(Originally published on LinkedIn.)
Innovation. Buzzword of the day. We are all striving towards more innovation. We want more innovation in our schools, our classrooms, and across our districts. The problem is that innovation is not a program that can just be added in or layered onto existing district, school, or classroom cultures. Innovation emerges from a culture that fosters imagination and creativity. Unfortunately, district and school cultures that are overly bureaucratic, traditional, and silo-ed are not the kinds of cultures that foster imagination and creativity. At the very least, in order to create the type of culture that will lead to deep and meaningful innovation, we have to ditch the silos.
What are the silos?
Silos are departments, divisions, offices, and even schools which operate on their own, without sharing information or collaborating on initiatives, programs, improvement strategies, or other key activities. One problem with this structure is that the community and stakeholders don’t see the results of each individual unit of the school or district; they see the results of the whole and this becomes a reflection of the district as a whole. Another problem with this structure, which influences thoughts, behavior, and actions, is that it weakens the organizational ability to innovate on a large scale.
- Campus-level grade level teams
- Campus-level department teams
- District-wide cohorts of coaches or instructional support personnel
- District-level departments, divisions, or offices
- Smaller teams within departments, divisions, or offices
- C-suite teams that operate primarily in a top-down manner
How do silos limit innovation?
- Inhibit collaboration & communication – two key components for creativity and innovation
- Increase information isolation – departments are not fully aware of what other departments are doing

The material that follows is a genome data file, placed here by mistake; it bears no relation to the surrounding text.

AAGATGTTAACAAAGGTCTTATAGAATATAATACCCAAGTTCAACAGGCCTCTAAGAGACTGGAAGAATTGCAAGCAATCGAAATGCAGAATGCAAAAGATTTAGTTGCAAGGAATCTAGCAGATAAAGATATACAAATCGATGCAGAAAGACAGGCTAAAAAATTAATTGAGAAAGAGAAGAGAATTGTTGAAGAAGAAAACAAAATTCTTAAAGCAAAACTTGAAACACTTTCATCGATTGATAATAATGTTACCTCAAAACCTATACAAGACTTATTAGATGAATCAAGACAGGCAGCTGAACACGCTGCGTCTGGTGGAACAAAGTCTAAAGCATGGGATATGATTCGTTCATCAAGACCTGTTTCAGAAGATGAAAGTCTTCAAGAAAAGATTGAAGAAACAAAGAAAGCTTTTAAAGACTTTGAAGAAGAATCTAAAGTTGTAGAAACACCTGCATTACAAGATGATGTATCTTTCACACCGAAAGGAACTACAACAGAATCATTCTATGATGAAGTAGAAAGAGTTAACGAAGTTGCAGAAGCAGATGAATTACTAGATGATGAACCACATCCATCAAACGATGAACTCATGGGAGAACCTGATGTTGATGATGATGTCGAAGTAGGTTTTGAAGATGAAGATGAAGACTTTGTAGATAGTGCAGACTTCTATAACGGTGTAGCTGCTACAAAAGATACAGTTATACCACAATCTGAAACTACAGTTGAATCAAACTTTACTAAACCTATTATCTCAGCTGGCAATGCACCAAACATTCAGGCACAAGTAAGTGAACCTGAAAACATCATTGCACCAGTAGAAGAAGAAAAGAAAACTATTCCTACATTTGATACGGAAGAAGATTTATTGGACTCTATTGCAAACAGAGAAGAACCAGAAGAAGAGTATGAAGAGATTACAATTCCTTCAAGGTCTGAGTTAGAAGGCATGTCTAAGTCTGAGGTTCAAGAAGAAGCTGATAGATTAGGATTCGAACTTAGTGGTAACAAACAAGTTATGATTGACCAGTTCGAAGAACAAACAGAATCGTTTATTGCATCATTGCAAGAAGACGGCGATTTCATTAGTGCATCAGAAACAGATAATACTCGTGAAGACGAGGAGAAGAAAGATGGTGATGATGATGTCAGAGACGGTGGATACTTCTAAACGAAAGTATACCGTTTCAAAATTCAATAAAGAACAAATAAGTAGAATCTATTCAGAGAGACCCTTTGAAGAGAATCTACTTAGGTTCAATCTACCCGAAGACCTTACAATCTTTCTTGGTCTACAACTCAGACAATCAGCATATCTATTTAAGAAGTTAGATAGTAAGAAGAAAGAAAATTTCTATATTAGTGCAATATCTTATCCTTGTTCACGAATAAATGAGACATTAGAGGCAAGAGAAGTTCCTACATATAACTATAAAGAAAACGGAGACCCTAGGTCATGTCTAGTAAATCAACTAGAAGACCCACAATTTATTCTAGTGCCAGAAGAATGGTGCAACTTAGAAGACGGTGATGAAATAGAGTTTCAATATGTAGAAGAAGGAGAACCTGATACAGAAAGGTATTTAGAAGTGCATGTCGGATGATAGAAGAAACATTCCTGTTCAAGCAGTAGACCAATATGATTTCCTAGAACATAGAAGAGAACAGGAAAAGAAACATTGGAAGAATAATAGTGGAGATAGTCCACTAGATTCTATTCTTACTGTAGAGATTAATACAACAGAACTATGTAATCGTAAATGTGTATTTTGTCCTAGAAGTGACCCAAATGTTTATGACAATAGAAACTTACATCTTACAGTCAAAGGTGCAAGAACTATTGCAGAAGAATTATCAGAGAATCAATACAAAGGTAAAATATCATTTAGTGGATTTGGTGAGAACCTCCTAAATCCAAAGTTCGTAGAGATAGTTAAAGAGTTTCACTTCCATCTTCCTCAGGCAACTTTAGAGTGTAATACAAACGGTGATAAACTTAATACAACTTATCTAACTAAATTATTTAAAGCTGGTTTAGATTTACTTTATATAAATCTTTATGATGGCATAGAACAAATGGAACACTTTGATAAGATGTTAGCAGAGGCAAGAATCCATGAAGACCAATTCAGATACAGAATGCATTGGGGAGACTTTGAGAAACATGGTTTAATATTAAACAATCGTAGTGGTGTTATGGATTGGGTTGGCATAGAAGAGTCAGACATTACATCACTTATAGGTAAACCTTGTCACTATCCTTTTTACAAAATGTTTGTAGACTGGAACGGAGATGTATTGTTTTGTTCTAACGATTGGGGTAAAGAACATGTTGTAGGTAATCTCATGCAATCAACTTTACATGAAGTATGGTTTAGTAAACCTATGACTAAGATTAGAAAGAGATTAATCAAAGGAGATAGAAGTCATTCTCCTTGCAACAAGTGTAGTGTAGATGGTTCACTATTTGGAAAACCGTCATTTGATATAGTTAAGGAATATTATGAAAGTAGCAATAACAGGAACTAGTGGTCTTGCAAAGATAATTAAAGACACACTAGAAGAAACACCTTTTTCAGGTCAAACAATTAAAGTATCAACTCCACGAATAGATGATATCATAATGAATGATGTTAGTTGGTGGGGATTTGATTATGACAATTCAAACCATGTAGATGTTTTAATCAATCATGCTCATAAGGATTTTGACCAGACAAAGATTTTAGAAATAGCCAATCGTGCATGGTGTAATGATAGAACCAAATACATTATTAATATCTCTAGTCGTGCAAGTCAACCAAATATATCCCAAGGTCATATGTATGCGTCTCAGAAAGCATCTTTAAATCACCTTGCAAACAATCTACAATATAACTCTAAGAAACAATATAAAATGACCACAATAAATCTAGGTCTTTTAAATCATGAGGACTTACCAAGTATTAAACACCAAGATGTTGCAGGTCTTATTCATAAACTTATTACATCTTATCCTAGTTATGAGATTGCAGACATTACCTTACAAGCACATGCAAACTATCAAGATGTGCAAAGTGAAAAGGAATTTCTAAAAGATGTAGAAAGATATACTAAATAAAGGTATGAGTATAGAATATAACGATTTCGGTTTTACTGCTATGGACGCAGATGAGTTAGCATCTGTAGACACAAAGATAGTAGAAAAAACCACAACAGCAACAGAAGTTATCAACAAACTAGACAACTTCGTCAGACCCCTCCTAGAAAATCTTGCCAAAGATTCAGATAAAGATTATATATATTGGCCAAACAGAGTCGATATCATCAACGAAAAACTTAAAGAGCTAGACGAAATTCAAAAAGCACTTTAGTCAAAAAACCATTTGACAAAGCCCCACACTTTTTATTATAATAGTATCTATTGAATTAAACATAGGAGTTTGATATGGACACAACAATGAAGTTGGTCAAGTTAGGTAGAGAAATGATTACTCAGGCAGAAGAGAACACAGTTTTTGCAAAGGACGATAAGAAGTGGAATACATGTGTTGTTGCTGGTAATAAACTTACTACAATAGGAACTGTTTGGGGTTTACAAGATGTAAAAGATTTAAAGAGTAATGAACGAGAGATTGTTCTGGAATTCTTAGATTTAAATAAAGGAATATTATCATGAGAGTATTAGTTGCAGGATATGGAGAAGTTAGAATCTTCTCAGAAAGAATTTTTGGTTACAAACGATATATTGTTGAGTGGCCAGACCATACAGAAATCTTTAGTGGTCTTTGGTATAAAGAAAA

- Create risk of duplication or redundancy
- Reduce team spirit – silos foster “This is MY department/project,” “Stay in your own lane,” and ”That is not MY job” mentality
- Promote group-think and stale ideas
- Create inconsistency of vision, message, and decisions
- Foster “blame game” when something goes wrong. Each department blames the other departments rather than working together to develop collaborative solutions to organizational problems.
- Contribute to inefficiency – Waste of time and resources
- Decrease staff morale and kill motivation
How can we eliminate the silos or silo-thinking?
- Create a unified vision for core values, collaboration, communication, and teamwork. Model this from the top-down throughout the entire district.
- For major initiatives, create cross-departmental teams or advisory panels.
- Review organizational charts and look for redundancy in positions from one department to another. Consolidate or re-align resources to reduce such redundancies.
- Promote inclusive work environments rather than exclusive environments.
- Review hiring and ensure that hiring managers are selecting candidates from beyond their “friend pool” which too often results in too many like-minded people on one team which can limit fresh and diverse perspectives.
- Maintain an open door policy across departments where everyone can reach out to anyone else in another department, without supervisor approval, to discuss ideas, brainstorm, and collaborate.
- Create feedback loops or some sort of discussion platform where employees can share suggestions, recommendations, and ideas.
- Create a structure for cross-departmental innovation incubation. Consider how time and space may be set aside for free-flowing brainstorming sessions that include employees from across departments or from across the district.
- Create structure for and encourage listening to diverse perspectives. Model listening to and seeking to understand people who have different ideas or who disagree with your ideas.
- Check egos and cease the need for control. Micro-management is not effective. Implement leadership coaching to eliminate this at all levels throughout the district.